On March 16 the Connecticut Supreme Court issued a decision in the case of Arrowood Indemnity Co. v. King that not only answered a few arcane insurance questions, but also resulted in a major shift in Connecticut insurance coverage law.
The original claim arose when a homeowner's son zoomed down a street in a private community on his dad’s ATV, towing his friend on a skateboard. His friend fell off and suffered a head injury that resulted in his hospitalization for a coma. The child eventually recovered and the two families remained friendly over the next year, so the homeowner assumed no lawsuit would be filed. He did not put his insurer on notice of the accident. That was a mistake. A year after the accident, his friendly neighbors sued. The homeowner’s insurance company then sued in Federal District Court to be excused from covering the accident because it did not occur upon the homeowner’s property, and because of the delay in their being notified of a potential claim. The District Court granted judgment to the homeowner’s insurer holding that it did not have to cover claims arising out of the son’s off-site operation of dad’s ATV. On appeal, the 2nd Circuit Court of Appeals asked the Connecticut Supreme Court to answer three previously undecided insurance coverage questions under Connecticut law:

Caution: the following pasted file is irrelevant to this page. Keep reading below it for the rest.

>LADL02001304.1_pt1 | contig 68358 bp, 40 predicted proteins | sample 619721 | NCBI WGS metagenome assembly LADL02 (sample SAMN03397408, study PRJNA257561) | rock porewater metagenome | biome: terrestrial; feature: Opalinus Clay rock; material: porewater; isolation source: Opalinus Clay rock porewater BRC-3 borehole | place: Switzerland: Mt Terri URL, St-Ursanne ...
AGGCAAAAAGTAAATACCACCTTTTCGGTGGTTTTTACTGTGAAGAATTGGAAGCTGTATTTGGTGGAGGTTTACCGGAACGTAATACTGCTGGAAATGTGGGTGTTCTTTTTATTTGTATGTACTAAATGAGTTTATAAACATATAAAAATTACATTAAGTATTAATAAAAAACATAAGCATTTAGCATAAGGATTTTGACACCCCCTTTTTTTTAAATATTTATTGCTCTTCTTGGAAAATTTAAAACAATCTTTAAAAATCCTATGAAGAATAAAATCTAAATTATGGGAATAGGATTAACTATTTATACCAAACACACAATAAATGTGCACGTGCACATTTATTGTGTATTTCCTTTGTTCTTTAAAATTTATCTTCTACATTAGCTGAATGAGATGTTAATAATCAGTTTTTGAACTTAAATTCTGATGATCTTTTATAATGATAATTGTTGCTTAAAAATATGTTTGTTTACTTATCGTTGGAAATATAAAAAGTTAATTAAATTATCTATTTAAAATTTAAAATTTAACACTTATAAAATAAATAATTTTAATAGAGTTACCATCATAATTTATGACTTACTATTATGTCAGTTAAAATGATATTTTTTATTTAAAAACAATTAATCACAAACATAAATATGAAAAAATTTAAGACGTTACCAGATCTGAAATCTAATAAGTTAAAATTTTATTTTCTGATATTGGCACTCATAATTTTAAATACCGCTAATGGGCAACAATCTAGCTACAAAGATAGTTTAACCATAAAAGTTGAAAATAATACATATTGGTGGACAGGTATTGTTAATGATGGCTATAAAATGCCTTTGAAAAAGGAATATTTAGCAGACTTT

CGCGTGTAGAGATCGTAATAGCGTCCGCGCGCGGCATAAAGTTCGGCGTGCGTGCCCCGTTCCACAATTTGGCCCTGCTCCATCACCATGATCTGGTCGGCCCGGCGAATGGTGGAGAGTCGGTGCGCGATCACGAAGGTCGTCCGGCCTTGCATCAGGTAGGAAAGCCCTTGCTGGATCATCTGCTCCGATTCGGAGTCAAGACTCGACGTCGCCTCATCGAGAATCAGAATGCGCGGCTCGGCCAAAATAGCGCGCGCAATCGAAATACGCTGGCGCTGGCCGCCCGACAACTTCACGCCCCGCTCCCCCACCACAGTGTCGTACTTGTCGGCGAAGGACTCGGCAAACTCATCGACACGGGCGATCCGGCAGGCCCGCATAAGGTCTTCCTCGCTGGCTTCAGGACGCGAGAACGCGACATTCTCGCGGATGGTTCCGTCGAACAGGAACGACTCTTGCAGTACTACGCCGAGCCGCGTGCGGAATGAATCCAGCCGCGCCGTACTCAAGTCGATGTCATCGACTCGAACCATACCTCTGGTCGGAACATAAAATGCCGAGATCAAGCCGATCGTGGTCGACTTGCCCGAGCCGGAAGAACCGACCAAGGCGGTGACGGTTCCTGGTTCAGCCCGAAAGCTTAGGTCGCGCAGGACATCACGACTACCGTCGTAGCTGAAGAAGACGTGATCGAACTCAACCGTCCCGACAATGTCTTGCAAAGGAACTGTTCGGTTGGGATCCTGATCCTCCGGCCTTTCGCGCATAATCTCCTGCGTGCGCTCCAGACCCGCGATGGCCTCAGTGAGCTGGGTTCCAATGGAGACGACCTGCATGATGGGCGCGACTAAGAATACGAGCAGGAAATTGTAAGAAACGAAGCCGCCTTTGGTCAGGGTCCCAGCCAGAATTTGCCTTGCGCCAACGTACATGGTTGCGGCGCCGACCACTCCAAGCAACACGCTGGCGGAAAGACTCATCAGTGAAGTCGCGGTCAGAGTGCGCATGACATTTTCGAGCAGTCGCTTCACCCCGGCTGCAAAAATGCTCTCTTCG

When a policy states it will cover negligent entrustment of a recreational vehicle owned by the insured and on an insured location ……did that mean coverage of the ATV was dependent upon (a where it was garaged or (b)where the accident happened or (c)where the entrustment took place?
If the insured home is part of a homeowner association, does all the property within the association become “insured property,” even if not regularly used by the named insured?
Does lack of notice that a lawsuit was imminent while the families socialized with one another justify a delay in the homeowner's notifying his insurance company of the incident when the policy states you shall give notice as soon as practical?
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